Out-Of-Touch Fed Is Hurting The Average American by Patrick Watson

For the world’s top central banks, “the blind leading the blind” isn’t just a proverb. It’s reality.

A European Central Bank official recently said the ECB wants our Federal Reserve to hike interest rates in December. Why is that? In their twisted minds, it will confirm that years of monetary insanity actually worked.

Out-Of-Touch Fed Is Hurting The Average American
Source: Pixabay

ECB policy is far crazier than anything the Fed has done. We don’t have negative nominal interest rates, at least not yet. Ben Bernanke’s three rounds of quantitative easing were smaller (relative to GDP) than the ECB’s asset purchases.

But the ECB is on the wrong track whether the Fed raises rates or not.

The major flaw with central bank assumptions

Central bankers have a much bigger problem. Persistently low and sometimes negative rates are proving that their core assumptions about the economy are wrong.

For the last century, the standard response to economic weakness was simple: stimulate activity with lower interest rates. Make it less expensive for consumers and businesses to borrow money, and they’ll spend more freely and the economy will grow.

That’s the theory.

But here’s the fatal flaw: Low interest rates motivate people to borrow money only when they are confident they can pay it back.

With banks blowing up in 2008–2009, home prices cratered and companies laid off workers. And very few of us felt that kind of confidence.

Those memories still persist. Just look at the Great Depression of the 1930s. Those who lived through that time remained cautious their whole lives. Our generation has learned the same hard lesson.

It gets worse.

The near-zero and now below-zero rates did inspire borrowing… by the very wealthy. People who didn’t need free cash took it anyway. Then they used it to bid up asset prices and create the current real estate and stock market bubbles. QE blew those bubbles even bigger.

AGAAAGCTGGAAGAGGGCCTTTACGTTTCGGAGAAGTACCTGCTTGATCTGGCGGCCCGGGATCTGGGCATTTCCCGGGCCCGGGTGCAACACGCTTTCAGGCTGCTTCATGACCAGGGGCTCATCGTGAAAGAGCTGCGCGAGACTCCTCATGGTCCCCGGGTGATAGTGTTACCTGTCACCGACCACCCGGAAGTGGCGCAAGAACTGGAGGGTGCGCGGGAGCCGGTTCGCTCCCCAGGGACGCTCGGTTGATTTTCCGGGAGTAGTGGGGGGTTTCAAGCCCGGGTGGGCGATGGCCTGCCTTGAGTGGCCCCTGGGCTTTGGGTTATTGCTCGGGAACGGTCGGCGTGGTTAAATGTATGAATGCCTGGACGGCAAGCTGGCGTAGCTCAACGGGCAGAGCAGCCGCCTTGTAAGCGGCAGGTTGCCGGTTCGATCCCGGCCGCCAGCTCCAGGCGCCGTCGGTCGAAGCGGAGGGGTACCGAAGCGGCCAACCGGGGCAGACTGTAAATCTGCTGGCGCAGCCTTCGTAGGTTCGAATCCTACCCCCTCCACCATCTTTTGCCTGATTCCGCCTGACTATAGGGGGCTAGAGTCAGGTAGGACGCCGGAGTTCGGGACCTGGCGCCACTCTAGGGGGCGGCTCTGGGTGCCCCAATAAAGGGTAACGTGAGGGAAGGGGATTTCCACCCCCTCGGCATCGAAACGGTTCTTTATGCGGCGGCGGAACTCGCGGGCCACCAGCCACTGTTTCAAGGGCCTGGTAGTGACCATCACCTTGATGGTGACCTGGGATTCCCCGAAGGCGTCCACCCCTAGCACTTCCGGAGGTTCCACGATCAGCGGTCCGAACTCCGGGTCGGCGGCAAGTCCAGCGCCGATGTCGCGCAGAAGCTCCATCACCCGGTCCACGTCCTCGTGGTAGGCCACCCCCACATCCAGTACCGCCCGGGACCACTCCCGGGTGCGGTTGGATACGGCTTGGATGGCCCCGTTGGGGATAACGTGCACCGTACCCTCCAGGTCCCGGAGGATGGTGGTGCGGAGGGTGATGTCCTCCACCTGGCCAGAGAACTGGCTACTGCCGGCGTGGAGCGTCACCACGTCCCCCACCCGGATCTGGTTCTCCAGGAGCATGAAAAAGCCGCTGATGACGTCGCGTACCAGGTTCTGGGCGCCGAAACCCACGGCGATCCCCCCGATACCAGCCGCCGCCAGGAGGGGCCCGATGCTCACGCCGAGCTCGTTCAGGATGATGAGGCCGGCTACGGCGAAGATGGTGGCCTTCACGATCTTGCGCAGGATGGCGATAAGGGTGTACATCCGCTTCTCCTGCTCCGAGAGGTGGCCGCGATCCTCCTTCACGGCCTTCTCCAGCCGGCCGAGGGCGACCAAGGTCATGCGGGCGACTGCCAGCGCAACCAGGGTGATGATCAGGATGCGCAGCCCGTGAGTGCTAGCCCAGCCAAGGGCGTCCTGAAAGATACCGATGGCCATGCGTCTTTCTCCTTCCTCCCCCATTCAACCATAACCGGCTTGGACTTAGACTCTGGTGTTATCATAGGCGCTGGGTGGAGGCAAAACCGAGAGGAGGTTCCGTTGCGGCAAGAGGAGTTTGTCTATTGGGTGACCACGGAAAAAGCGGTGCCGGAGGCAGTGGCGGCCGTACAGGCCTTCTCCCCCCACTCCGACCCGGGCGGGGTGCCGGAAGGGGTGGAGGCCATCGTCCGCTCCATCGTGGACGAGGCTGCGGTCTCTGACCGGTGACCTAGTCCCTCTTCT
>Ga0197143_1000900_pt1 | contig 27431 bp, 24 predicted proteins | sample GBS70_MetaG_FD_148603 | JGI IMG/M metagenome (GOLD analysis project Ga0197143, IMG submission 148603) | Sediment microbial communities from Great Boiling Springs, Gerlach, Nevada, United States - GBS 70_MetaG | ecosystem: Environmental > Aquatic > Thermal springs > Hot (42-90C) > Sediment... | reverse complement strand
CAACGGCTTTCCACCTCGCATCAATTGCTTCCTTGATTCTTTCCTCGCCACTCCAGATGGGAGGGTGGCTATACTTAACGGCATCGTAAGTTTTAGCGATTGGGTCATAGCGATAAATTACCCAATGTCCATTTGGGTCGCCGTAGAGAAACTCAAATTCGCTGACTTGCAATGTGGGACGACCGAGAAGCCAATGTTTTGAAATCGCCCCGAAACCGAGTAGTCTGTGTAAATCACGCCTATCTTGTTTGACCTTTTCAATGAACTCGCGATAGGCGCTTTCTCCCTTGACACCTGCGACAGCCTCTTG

At the same time, retirees living off their savings responded to zero yields, not by spending more, but by spending less and saving more.

As recently as late 2007, anyone could make a 5% or more, no-risk return in plain vanilla bank accounts or Treasury bills. Central banks intentionally killed that opportunity and still haven’t restored it. I doubt they ever will. In fact, they just had a chance to do it and didn’t.

The longer the Fed waits to hike rates, the more radical its response will be when the next recession comes. This is why I think we will see negative interest rates and cash controls here in the US. The only question is when.

The Fed is out of touch with real life

You might wonder why the Fed and other central banks don’t see the folly of their ways.

I think it’s because they look inward. They get their advice from academic economists who live in ivory towers. They don’t know what real life is like for average people.

So, how can we make them understand?

Here’s a simple idea that Congress could pass tomorrow: Require all Federal Reserve governors to spend two weeks a year working in some kind of blue-collar job.

They can be Wal-Mart cashiers, airport skycaps, taxi or Uber drivers. They can sling fries at McDonald’s. The point is to show them what economic reality looks like for the people they supposedly serve.

Do this and the Fed’s leadership will learn what average Americans—and yes, even older, working Americans like themselves (Yellen is 70, vice chair Stanley Fischer is 72)—must do to make ends meet.

I feel confident the experience would improve Fed policy and help the economy. And if not?

It will at least deliver a little bit of justice.

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